Underwater with work: shot off the latest Chinese math paper just as an indexing project came in. By yesterday afternoon, managed to mark up pages and create a five-inch-high stack of notecards. Entered an inch or so worth in the draft document.
Problem is, any given keyword recorded in this way may point to a topic that needs to be documented more carefully. So for about every fourth or fifth keyword, I end up having to run a “search” through the PDF. This is time-consuming and mind-numbing…but alas, it usually does unearth a few more indexable instances of the term. All of which means, put briefly, that it takes for-freaking-ever to type up the index terms, and then they have to be alphabetized and formatted to the publisher’s standard.
Alas, we don’t have forever: this thing has to go back to the publisher on August 2, but before that it has to be reviewed by not one but two authors and their changes entered. It will be a gold-plated miracle of we make the deadline at this rate.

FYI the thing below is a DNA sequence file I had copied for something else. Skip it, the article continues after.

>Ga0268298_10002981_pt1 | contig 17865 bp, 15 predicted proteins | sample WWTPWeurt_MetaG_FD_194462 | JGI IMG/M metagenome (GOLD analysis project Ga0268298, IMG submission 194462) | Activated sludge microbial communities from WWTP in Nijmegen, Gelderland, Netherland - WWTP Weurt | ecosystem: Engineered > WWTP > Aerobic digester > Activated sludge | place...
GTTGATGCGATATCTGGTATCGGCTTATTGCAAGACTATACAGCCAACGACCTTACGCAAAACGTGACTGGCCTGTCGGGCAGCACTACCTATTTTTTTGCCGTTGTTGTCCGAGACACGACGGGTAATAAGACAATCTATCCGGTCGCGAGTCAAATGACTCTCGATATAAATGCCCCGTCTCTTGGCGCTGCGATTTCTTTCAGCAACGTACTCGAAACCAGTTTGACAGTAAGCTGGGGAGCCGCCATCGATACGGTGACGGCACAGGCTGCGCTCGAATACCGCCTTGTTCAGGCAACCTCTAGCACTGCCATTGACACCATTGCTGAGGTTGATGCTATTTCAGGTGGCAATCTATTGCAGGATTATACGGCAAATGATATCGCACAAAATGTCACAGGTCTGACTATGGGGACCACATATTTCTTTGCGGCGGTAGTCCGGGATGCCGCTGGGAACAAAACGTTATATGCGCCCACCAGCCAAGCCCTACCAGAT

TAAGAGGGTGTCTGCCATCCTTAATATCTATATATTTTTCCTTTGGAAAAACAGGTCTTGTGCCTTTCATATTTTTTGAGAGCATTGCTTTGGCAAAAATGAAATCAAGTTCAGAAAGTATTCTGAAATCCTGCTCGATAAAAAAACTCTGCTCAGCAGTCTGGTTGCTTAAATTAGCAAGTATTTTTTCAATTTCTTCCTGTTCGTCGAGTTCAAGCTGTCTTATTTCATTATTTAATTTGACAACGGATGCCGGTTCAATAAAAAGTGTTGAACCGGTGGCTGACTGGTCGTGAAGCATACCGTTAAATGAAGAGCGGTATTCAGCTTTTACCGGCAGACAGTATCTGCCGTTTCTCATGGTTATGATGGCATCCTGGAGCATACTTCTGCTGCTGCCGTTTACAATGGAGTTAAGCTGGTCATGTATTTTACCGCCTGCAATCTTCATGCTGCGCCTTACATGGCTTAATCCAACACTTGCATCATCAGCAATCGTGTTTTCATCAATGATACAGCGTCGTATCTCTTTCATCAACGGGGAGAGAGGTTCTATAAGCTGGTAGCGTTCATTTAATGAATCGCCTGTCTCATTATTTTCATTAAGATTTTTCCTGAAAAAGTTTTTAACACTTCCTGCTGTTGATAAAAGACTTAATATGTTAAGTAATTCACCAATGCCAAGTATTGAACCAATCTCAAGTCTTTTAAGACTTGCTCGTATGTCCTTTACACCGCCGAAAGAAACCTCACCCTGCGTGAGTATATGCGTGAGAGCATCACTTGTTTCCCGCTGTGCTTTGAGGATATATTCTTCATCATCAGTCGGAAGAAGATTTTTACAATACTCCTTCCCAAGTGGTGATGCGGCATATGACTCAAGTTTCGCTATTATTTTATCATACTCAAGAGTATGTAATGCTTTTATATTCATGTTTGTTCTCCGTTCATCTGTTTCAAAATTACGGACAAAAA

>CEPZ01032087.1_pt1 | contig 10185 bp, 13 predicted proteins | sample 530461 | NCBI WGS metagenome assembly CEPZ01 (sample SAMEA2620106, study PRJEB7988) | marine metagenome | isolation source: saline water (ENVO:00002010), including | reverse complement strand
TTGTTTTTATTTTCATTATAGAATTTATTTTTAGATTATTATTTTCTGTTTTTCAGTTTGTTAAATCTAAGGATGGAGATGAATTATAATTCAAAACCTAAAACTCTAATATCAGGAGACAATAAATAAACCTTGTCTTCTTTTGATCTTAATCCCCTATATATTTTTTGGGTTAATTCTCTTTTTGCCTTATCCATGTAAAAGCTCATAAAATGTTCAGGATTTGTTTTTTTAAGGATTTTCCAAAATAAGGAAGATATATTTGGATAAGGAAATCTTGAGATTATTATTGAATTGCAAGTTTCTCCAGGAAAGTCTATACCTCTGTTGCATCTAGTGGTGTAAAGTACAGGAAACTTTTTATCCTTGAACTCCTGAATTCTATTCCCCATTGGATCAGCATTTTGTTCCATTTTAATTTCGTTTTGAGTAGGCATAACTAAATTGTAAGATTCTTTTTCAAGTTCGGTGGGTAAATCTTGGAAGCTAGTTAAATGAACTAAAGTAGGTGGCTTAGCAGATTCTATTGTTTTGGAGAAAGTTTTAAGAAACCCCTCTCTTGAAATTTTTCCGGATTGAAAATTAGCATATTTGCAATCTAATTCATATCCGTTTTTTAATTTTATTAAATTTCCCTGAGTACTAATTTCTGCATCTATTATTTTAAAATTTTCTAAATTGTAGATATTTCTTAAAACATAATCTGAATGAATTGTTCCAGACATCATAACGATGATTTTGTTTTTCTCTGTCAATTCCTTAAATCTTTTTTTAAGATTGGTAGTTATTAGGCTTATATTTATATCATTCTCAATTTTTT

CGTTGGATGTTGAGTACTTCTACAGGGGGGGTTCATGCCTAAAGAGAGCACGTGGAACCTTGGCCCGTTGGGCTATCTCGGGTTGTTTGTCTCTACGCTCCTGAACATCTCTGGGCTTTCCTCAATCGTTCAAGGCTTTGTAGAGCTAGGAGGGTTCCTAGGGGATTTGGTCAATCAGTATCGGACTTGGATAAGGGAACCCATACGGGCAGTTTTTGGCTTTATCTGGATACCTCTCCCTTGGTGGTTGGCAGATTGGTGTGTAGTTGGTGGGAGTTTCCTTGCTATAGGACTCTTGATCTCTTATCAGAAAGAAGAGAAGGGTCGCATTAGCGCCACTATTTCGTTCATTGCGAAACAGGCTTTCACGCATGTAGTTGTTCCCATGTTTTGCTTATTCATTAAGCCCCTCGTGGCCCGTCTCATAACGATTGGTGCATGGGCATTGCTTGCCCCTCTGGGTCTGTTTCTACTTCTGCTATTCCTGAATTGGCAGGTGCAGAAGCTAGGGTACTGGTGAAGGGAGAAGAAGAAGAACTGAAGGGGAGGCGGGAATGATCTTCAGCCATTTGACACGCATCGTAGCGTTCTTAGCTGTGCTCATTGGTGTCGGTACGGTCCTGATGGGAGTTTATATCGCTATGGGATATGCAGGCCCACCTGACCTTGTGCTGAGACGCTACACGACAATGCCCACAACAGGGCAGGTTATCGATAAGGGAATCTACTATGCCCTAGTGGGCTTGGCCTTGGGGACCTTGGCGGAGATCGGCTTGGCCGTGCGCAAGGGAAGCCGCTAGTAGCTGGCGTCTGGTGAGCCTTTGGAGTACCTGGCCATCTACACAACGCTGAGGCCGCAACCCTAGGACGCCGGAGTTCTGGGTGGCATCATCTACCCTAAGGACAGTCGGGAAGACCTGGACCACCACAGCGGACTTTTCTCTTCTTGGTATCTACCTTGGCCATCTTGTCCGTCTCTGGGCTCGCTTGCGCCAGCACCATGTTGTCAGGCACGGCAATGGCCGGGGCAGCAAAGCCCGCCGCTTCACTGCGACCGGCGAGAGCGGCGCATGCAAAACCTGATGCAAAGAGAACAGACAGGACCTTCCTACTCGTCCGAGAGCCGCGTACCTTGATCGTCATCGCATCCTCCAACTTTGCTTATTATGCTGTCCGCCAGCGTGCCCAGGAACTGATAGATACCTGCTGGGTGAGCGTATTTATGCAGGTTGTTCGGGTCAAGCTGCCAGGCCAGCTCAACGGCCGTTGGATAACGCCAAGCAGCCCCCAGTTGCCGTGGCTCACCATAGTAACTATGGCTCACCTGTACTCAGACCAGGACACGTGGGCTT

Yes…it is true: I’m not working; I’m blogging. At 7 in the morning I get to do something other than work. For a minute or two, anyway.
Stupidly, I subscribed to Nextdoor, the social media site that puts neighbors in touch with each other. It’s interesting…but… Overall its effect is to reinforce one’s feeling that the neighborhood is being over-run with drug-using, potentially thieving derelicts. The other day on my way back from the fruitless effort to get the present stack of page proofs printed at the Metrocenter UPS store, I counted nine such folk — that’s just on the main drags, not in the alleys and on the neighborhood streets.
- 11 cell phones (older Kyocera and Alltec models. Cases to newer ones present but no phone)
- 30+ chargers and cables